Dear All,

In March the Scottish Government published Housing to 2040, Scotland’s first ever long-term national housing strategy. It sets out a route map for how, by 2040, everyone will have a safe, high-quality home that is affordable and meets their needs in the place they want to be.

The positive contribution that Housing to 2040 will have on improving health and tackling health inequalities in Scotland must not be underestimated. Realising the right to adequate housing for communities across Scotland is central to the commitments in Housing to 2040 and upholding the right to housing is fundamental to realising the right to the highest attainable standard of physical and mental health.

Public Health Scotland has published Healthy Housing for Scotland, a briefing paper that aims to assist with impact assessing policy developments related to the Housing to 2040 strategy, locally and nationally. It also aims to support public health colleagues who are working locally, regionally and nationally with housing colleagues in the process of designing, implementing and evaluating policy decisions.

The briefing paper seeks to do this by outlining evidence for how housing impacts on health and wellbeing. Evidence informed policy development is key to tackling inequalities and ensuring that resources are used in a way that creates the most impact. Many policies, plans, proposals or decisions have the potential to impact on health and health inequalities.

Estimates vary, but it is widely accepted that health is largely shaped by factors beyond access to health care. Further, the factors that do influence health – the social determinants of health – which include housing, are connected intricately to the other determinants, for example employment, education and income. Building on this, we must consider the evidence base and opportunities to maximise on the impact that policy development can have on addressing inequality and upholding the right to health for communities. We also need to consider unintended consequences which can be negative if not properly scoped and assessed.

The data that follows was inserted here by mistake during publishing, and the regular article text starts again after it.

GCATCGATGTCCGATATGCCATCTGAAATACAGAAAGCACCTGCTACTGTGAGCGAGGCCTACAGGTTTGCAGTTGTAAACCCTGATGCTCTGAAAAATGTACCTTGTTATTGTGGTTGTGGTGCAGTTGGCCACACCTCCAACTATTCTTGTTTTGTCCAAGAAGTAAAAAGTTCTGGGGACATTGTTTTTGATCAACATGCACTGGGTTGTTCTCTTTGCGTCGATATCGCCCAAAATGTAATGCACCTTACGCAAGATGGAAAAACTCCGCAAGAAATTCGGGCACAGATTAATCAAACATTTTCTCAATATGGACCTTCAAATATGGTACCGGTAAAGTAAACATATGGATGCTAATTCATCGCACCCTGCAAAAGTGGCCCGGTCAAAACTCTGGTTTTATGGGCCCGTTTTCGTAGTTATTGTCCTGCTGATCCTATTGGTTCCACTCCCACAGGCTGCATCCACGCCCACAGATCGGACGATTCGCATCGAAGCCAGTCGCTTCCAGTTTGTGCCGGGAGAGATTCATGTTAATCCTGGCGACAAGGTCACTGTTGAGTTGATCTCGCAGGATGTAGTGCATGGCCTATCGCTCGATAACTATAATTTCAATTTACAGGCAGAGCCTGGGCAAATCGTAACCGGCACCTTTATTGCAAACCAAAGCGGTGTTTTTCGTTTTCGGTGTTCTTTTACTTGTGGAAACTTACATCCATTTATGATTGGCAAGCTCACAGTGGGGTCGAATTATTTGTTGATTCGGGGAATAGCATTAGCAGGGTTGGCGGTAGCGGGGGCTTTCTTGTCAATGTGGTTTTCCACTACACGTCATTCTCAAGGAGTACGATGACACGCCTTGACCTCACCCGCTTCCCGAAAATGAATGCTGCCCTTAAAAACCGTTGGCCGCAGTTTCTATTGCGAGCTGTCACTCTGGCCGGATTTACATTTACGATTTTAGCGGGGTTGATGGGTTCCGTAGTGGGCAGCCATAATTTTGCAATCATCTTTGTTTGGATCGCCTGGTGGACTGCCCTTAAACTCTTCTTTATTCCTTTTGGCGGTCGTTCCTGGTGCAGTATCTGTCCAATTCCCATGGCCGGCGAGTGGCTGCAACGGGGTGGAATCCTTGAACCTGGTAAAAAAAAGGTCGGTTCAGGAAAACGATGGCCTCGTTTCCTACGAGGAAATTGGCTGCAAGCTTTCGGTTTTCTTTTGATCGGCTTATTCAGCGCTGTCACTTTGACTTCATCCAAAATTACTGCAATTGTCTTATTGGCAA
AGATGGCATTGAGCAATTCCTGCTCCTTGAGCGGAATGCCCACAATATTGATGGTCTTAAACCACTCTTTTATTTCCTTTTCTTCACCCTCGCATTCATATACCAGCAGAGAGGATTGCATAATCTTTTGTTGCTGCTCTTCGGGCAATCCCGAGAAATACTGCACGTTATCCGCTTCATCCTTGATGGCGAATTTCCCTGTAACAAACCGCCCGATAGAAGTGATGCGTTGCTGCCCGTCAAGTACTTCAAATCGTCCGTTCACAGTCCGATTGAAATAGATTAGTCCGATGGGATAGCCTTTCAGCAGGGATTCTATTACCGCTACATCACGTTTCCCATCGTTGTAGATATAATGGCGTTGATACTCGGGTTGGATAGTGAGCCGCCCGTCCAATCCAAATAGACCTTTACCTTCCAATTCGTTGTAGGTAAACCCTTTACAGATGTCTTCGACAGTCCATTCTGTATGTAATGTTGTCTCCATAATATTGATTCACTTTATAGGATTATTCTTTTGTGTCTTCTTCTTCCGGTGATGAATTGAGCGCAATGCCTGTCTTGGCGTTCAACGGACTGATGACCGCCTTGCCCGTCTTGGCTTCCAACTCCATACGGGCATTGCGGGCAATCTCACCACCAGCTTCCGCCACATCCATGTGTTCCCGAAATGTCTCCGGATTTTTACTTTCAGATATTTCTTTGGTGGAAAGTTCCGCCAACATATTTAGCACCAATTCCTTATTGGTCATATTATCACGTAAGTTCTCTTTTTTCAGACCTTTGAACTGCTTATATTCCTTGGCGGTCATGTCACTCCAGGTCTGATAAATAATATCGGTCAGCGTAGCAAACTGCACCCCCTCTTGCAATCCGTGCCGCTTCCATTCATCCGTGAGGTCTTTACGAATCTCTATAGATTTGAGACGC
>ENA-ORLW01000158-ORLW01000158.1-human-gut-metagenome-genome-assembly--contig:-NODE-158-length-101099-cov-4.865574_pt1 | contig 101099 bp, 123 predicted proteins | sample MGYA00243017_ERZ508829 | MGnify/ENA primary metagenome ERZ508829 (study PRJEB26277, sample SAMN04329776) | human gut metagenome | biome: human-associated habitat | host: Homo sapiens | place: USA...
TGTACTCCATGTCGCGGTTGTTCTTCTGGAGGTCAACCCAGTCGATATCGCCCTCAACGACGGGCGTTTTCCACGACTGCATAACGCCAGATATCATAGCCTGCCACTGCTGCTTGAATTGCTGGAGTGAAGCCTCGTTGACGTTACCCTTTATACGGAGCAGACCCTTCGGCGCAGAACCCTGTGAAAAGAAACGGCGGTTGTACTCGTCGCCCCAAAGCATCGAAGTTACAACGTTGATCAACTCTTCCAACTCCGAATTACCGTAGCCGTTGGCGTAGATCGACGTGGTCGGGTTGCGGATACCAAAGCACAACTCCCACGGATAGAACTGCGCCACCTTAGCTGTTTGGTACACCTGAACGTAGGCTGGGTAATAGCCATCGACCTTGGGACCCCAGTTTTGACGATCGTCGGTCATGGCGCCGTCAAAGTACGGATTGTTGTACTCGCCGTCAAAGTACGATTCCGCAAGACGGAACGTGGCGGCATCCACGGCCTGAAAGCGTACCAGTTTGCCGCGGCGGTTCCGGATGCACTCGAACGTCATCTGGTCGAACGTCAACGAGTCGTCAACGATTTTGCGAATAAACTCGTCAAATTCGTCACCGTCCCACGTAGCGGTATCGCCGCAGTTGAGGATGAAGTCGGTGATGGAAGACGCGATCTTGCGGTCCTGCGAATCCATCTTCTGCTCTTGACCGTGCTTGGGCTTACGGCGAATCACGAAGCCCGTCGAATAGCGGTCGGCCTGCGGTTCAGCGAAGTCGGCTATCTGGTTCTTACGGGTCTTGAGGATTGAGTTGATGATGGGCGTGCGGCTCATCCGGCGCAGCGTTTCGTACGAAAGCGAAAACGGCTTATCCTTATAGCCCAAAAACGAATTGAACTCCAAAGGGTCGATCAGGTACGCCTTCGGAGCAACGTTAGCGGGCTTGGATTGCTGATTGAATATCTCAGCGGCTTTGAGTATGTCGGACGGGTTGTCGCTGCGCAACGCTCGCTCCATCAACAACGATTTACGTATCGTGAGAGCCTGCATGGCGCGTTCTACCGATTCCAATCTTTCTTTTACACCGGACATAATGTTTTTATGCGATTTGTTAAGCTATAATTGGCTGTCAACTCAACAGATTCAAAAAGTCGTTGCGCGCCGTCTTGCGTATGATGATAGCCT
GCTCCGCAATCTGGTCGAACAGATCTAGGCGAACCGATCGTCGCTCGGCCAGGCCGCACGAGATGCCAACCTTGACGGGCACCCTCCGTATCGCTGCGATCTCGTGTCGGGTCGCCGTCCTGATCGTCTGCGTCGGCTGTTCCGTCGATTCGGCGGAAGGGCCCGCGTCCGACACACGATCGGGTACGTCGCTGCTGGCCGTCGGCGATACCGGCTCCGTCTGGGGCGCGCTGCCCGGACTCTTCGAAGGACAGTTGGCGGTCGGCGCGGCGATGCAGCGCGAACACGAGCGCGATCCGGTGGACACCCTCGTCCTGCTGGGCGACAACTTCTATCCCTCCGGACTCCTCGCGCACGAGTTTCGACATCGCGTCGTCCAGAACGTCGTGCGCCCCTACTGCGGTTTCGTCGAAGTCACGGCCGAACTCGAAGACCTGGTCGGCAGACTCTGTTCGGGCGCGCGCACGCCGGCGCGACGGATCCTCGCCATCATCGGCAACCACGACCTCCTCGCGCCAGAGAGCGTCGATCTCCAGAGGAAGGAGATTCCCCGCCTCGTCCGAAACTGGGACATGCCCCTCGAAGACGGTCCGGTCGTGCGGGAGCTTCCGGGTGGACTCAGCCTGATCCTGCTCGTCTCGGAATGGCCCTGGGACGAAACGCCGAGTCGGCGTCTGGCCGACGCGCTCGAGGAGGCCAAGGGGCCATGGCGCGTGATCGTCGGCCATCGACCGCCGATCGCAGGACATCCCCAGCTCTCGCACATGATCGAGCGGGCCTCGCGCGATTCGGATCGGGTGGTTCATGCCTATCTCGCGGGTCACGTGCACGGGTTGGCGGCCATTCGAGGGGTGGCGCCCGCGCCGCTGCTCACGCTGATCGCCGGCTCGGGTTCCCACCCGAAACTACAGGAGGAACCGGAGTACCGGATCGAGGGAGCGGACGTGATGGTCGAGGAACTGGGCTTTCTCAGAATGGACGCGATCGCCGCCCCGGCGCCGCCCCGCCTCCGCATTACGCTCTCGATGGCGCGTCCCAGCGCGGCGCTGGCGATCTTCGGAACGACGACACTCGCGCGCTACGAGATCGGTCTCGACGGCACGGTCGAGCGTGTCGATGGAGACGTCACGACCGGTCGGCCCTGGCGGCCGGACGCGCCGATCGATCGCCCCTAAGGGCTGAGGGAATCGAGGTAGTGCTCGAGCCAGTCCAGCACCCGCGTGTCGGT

Cladding and fire safety

How did the cladding issue come to affect so many flat owners in Scotland?

Article reproduced with the kind permission of Under One Roof.

Initially it was thought problems with cladding were limited to buildings that had Grenfell type “ACM” (Aluminium Composite Material) cladding with a flammable insulation. It subsequently became clear that there were problems arising not just from what materials the cladding was made out of, but also from how the cladding was fixed with inadequate fire stopping.

Issues of balconies with combustible materials, fire escapes, and lower buildings were also brought into the equation. The result was many more owners unable to sell their properties, and increasing insurance premiums.

A process of fire safety surveys evolved – lenders required an External Wall System survey form (EWS1) to be completed. The result of the EWS survey identified those buildings they were happy to lend on, and those which required further, more expert, fire safety surveys.

However, a lack of suitably qualified and appropriately insured experts made it very difficult to get such surveys carried out, and as a result flat owners in buildings that had cladding or balconies made of combustible materials found it hard to sell their properties.

In Scotland, the situation was made worse by the fact that there are multiple owners of each building, each of whom might need a separate EWS1 form.

Scottish Government proposals – Single Building Assessments

On the 19th March 2021, the Scottish Government stepped in with proposals that they would fund a single assessment for every building. The aim is that these Single Building Assessments will provide the evidence that lenders require, and owners will be able to arrange remedial works or sell their properties more easily if no major problems have been found.

Once completed, this will mean owners should not need an EWS1 Form to sell.  The combined results of the surveys will also help the Scottish Government assess priorities for their remediation programme.

It’s not compulsory that owners get the Single Building Assessment but buildings which have not had the assessment will not be able to take part in the government-supported remediation programme. The Single Building Assessment will be phased to prioritise those buildings thought to be most at risk.